Protect ‘Digital Picassos’: As blockchain-based tokens are unique and uncopyable, they can be used as the basis for purely digital artworks that cannot be forged and whose ownership can be clearly asserted, maintained and transferred. This can open up new types of art and digital collectible markets. These are not just theoretical exercises. Today, we are seeing a number of LIVE platforms coming online that make use of these capabilities. Some use tokens to create shares in artworks that can be bought and sold online, while others issue tokenized digital certificates for artworks (as well as diamonds and other items) that contain verifiable information about the piece and can be easily transferred along the chain. And these are just the tip of the iceberg. As tokenization matures and goes more mainstream, we can expect more platforms to come online, and more established players to make use of this new technology.
Use-Cases of Blockchain in the Art Industry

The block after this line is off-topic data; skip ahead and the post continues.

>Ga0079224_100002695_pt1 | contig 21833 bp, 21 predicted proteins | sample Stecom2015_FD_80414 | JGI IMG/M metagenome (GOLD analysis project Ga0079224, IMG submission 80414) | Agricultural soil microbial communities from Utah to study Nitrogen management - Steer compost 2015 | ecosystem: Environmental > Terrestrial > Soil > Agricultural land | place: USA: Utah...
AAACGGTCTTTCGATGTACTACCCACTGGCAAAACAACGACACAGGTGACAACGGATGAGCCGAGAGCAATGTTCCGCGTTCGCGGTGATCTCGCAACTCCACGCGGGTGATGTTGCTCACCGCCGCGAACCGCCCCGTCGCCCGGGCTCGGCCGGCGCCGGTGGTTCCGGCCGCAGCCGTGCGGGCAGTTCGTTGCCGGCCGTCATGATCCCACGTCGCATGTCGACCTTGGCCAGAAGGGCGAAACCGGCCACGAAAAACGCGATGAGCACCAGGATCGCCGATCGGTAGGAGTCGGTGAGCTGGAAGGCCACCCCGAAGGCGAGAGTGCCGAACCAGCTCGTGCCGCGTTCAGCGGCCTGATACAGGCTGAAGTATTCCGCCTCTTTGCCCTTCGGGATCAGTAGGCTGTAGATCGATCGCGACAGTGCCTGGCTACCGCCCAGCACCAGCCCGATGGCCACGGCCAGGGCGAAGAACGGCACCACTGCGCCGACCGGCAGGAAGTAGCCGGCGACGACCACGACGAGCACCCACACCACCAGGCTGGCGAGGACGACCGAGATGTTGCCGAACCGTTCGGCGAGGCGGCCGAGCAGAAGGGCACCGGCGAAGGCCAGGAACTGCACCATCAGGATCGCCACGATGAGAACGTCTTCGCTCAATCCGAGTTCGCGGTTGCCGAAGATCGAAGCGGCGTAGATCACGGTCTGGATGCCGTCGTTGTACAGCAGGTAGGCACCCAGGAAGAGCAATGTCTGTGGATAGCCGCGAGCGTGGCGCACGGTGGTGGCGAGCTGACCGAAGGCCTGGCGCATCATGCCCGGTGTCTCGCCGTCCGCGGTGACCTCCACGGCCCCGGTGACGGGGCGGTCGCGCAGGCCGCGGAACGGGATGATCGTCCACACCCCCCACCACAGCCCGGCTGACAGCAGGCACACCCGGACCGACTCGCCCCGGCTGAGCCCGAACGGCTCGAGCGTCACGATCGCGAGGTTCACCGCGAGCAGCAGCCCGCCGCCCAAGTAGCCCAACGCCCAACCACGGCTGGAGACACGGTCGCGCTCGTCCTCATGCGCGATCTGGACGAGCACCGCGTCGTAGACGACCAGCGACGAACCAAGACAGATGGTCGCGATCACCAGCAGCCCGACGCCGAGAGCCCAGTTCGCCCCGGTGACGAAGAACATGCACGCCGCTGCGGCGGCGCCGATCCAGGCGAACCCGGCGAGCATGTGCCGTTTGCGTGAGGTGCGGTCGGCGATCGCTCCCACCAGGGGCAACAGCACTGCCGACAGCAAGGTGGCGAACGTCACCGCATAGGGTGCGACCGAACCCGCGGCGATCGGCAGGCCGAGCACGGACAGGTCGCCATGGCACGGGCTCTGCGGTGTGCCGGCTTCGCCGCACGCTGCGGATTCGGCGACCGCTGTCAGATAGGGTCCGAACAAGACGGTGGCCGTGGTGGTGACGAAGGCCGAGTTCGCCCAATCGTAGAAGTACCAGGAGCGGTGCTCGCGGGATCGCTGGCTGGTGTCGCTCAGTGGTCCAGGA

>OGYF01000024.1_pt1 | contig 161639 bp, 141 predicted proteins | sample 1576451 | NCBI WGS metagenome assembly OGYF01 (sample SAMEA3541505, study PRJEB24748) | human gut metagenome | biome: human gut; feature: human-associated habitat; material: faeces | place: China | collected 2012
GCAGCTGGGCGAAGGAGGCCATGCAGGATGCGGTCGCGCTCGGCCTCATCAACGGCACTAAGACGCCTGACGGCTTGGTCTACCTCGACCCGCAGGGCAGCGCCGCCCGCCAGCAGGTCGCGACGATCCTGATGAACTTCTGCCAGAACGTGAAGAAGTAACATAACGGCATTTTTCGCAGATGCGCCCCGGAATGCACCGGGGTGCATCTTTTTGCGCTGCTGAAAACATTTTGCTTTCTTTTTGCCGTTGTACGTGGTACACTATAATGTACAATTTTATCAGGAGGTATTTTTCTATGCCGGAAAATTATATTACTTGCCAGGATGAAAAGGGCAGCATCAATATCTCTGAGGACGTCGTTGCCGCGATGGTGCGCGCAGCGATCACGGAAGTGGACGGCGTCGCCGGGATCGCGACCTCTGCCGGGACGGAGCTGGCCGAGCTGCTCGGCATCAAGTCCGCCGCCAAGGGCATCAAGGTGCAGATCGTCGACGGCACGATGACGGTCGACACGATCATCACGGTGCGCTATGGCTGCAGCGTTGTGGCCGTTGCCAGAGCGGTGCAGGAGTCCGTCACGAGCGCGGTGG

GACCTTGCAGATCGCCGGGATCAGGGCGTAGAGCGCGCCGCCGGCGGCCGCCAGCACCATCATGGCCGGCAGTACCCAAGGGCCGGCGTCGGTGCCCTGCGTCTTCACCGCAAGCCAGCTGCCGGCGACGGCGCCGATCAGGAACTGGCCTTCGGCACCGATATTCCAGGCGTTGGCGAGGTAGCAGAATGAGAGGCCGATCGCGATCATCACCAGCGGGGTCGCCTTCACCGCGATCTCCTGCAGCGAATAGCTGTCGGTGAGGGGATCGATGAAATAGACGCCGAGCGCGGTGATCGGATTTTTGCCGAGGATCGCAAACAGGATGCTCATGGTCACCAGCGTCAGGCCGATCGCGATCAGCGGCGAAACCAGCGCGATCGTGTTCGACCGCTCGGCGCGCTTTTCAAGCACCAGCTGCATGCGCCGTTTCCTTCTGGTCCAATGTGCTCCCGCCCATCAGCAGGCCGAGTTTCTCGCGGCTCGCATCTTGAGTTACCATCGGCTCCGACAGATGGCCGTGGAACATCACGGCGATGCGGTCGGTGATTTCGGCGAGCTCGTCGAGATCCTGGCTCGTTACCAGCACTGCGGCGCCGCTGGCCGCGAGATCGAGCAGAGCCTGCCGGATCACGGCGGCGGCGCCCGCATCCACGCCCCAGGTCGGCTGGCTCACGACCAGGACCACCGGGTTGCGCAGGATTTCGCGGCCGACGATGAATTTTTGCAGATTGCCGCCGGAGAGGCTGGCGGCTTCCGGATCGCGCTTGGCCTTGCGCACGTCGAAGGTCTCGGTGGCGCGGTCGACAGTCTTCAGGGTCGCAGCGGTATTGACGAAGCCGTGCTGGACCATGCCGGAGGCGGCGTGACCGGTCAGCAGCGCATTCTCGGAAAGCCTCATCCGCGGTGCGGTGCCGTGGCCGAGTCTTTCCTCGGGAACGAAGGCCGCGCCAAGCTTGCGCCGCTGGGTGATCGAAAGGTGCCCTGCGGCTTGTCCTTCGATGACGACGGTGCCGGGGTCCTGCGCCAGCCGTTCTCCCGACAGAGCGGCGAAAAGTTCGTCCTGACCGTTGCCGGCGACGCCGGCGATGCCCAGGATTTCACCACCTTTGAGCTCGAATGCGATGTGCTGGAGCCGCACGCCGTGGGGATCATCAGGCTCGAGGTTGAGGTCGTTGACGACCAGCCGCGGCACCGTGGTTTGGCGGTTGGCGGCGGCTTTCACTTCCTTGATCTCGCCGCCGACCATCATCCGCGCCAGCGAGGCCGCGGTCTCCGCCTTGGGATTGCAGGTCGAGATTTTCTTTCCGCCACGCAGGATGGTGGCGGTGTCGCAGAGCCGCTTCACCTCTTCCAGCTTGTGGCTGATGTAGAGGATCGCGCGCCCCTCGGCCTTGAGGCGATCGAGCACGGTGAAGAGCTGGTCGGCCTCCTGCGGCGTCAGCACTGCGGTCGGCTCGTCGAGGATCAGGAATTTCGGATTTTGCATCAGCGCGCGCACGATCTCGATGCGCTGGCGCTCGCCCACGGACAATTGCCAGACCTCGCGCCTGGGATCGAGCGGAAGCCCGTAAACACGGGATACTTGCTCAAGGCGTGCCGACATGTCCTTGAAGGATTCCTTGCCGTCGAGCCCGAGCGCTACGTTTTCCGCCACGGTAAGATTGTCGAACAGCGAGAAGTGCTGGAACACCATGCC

Keeping Digital Art Scarce: Digital art continues to take on a more substantial space in the broader art world. In 2014, the inaugural “Paddles ON!” digital art sale in New York raised $90,600 from 20 works, with one work selling for $16,000. ‘The Arrival of Spring’ is a series of iPad-drawn works by David Hockney that were downloaded, transferred to aluminum pallets, and priced at $28,000 each. And when Cory Arcangel used a modified video game chip to create a moving, projected work of graphic art called ‘Super Mario Cloud’s, he likely did not expect that it would eventually sell privately for $200,000. Each of these instances illustrates the viability of digital art in all of its forms, even forms that have yet to be discovered. Crypto-art projects such as CryptoPunks have shown the potential for the blockchain to maintain the genuine scarcity of digital artworks in an era when the Internet has made scarcity seemingly impossible for most things. These works have been likened to digital trading cards that are 1 of 1 copies. And this blueprint of utilizing blockchain technology and unique digital codes to ensure that art is one of a kind may be the ideal security base to augment the rise in digital art’s popularity.